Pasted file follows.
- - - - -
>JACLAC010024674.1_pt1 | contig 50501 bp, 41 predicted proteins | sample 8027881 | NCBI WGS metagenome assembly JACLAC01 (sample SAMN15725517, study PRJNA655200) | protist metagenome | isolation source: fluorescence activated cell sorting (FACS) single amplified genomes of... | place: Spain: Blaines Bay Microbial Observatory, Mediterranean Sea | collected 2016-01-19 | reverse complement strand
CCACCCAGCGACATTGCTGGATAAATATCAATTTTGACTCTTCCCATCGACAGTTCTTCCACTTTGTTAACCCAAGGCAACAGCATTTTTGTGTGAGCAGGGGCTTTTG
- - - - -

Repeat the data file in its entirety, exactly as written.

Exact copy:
>JACLAC010024674.1_pt1 | contig 50501 bp, 41 predicted proteins | sample 8027881 | NCBI WGS metagenome assembly JACLAC01 (sample SAMN15725517, study PRJNA655200) | protist metagenome | isolation source: fluorescence activated cell sorting (FACS) single amplified genomes of... | place: Spain: Blaines Bay Microbial Observatory, Mediterranean Sea | collected 2016-01-19 | reverse complement strand
CCACCCAGCGACATTGCTGGATAAATATCAATTTTGACTCTTCCCATCGACAGTTCTTCCACTTTGTTAACCCAAGGCAACAGCATTTTTGTGTGAGCAGGGGCTTTTG